Malnutrition rises despite social grants

More than one in five children in South Africa are stunted because of malnutrition, according to the Global Nutrition Report 2015 released on Friday.

Experts warn that this will get worse as food prices rise.

Childhood stunting is the significant impairment of a child’s growth. The child is very short compared with their population and age average because of malnutrition or chronic disease.

“South Africa is one of 12 countries in the world [where data was available] where stunting rates went up in the millennium development goal period,” says Sheryl Hendriks, the director of the Institute for Food, Nutrition and Wellbeing at the University of Pretoria.

This occurred despite South Africa having a strong social grant system and dozens of food security programmes.

The institute hosted the report’s launch as part of the department of science and technology and the National Research Foundation’s (NRF) Centre of Excellence for Food Security.

“Physical stunting is only one aspect. There is also mental [cognitive] stunting, and that has long-term consequences,” Hendriks says.

Stunting, once it has manifested itself, is considered irreversible, she adds. The report also assesses wasting, overweight children under five, exclusive breastfeeding of infants, and adult obesity. Although South Africa is “on course” to reduce wasting from severe malnutrition, only 8% of women exclusively breast-feed, something that is linked to improved child health.

But the data used is problematic: the stunting and wasting data is from 2008, the breast-feeding data from 2003, and there is no data for the prevalence of overweight children under five or birth weight data. There is more up-to-date data available in the South African National Health and Nutrition Examination Survey, which was published in 2013, but that refers only to stunting, which is in line with the Global Nutrition Report 2015.

The report highlights the lack of data as a general problem. “Missing and poor data present a significant challenge to the accountability of food systems for nutrition, health and sustainability. Few surveys collect data in all three of these domains: food consumption, agricultural production, and nutrition behaviours and status.”

“Nutrition data is expensive to collect, especially at a national level,” Hendriks says. “Through the Centre of Excellence in Food Security, we’re doing a systematic review of the subnational-level food security studies that have been done.”

In a paper published this month in the journal Nutrients, several South African academics write: “One serious concern of health policymakers in South Africa is the fact that there is no national data on the dietary intake of adults. The only national dietary study was done in children in 1999. Hence, it becomes difficult to plan intervention and strategies to combat malnutrition without national data on adults.”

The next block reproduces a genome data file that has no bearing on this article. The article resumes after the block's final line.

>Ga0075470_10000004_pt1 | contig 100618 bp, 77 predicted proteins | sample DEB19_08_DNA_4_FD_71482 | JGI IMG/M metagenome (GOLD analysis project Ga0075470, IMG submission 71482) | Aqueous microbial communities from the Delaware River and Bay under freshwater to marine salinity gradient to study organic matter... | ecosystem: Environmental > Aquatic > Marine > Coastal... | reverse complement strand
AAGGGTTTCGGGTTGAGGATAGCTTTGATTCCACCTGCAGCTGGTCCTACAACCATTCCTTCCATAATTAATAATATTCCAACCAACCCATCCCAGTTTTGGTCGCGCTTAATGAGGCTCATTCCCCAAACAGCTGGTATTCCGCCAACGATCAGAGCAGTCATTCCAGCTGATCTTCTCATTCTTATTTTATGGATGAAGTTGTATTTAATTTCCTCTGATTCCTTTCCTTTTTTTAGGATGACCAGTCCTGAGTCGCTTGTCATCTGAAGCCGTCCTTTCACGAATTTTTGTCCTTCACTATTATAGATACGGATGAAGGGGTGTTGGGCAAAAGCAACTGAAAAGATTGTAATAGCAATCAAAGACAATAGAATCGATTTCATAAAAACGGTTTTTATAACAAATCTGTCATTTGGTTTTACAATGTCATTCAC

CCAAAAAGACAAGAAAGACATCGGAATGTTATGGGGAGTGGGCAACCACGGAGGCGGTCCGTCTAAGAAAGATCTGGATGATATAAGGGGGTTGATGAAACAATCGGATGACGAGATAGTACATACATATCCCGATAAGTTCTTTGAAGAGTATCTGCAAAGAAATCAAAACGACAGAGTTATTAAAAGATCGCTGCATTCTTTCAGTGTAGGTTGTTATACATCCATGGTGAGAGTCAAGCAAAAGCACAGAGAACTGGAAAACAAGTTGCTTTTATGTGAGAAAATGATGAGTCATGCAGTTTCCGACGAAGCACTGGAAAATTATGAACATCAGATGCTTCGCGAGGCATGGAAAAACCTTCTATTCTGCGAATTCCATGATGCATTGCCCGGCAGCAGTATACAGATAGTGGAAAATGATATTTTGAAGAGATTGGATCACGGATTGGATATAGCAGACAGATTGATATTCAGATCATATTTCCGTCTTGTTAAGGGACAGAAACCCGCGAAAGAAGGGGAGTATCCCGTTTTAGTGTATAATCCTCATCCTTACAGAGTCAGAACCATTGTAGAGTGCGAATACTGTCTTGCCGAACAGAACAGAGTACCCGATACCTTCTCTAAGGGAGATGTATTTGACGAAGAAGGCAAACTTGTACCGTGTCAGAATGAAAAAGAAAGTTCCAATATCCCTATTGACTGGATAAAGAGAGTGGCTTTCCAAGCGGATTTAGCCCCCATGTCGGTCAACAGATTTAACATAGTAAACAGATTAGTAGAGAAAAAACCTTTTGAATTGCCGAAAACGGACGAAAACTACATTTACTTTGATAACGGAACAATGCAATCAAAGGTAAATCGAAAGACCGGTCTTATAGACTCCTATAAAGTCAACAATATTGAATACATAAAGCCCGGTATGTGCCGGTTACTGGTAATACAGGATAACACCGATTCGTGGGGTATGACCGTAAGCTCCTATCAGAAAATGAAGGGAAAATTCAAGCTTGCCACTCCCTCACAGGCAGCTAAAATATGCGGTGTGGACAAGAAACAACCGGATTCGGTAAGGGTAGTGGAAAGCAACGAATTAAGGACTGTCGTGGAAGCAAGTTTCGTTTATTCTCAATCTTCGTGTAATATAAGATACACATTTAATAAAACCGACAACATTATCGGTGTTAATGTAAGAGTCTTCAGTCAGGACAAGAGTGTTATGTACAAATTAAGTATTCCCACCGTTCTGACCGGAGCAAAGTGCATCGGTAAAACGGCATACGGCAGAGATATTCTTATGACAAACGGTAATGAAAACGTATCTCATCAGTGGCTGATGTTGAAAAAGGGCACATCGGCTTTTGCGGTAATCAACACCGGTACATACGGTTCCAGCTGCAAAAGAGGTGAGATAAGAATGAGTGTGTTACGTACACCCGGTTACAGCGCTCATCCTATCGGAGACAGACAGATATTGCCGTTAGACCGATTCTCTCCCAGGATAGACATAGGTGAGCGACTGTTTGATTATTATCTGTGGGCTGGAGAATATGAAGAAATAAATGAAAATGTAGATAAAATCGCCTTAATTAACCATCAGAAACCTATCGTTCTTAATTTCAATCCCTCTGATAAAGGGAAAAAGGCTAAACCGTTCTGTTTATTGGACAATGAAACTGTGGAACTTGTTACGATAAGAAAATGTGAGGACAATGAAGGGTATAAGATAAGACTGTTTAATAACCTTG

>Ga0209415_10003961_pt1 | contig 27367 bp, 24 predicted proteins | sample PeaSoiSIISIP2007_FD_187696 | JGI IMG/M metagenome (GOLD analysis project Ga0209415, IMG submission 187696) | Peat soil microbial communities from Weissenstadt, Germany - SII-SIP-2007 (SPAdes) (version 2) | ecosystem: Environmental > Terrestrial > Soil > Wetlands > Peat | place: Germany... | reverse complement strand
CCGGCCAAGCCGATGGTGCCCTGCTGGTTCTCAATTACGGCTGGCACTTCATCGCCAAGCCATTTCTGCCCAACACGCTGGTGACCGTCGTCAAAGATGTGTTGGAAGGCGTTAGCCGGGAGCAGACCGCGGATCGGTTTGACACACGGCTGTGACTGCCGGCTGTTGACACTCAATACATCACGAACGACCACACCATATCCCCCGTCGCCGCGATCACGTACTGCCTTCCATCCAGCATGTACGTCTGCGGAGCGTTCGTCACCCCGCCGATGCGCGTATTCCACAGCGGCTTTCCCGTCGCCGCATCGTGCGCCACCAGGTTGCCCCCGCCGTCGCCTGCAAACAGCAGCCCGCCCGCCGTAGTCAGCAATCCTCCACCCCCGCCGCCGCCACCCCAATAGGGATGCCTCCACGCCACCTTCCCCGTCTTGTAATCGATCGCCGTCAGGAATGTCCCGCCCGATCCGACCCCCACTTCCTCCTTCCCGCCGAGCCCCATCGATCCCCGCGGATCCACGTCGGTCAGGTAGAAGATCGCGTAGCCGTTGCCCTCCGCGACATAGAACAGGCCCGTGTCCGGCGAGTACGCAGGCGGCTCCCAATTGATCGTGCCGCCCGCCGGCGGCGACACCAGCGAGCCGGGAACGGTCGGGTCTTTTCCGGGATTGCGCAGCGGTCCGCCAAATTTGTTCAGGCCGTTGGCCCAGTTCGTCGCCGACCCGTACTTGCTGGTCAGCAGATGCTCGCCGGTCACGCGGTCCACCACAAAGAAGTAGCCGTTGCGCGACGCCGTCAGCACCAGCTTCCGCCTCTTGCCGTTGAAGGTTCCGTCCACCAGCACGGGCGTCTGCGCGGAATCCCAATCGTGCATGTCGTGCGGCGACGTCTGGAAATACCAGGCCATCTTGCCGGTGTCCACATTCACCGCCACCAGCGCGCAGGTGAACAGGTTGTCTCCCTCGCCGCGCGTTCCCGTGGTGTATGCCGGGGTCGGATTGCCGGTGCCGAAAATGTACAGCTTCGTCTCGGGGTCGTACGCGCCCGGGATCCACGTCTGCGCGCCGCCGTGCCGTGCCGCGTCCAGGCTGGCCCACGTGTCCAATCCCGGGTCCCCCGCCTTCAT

Hettie Schonfeldt, who is an associate at the University of Pretoria’s institute and one of the authors of the paper, says that low-income consumers in South Africa “are eating a bleak diet, mostly containing starch, mealie pap and bread, with a little bit of milk, sugar and tea”.

Schonfeldt and a team of researchers from five universities, working through the NRF centre and the Bureau for Food and Agricultural Policy, are developing “national nutritious food baskets”.

“It’s a new project … [about] how we can guide poor people or our marginalised consumers to make better food choices,” she says.

“The consumer price index is currently at 27% … The price of food is escalating at an enormous speed, and that feeds into why we are doing this: to have a more balanced food basket available.”

Good nutrition, according to the Global Nutrition Report 2015, “is an essential driver of sustainable development … It helps break the intergenerational cycle of poverty, generates broad-based economic growth and leads to a host of positive consequences for individuals, families, communities and countries.”

The department of health had not responded to questions about its nutrition programmes at the time of going to press.

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Sarah Wild
Sarah Wild is a multiaward-winning science journalist. She studied physics, electronics and English literature at Rhodes University in an effort to make herself unemployable. It didnt work and she now writes about particle physics, cosmology and everything in between.In 2012, she published her first full-length non-fiction book Searching African Skies: The Square Kilometre Array and South Africas Quest to Hear the Songs of the Stars, and in 2013 she was named the best science journalist in Africa by Siemens in their 2013 Pan-African Profiles Awards.

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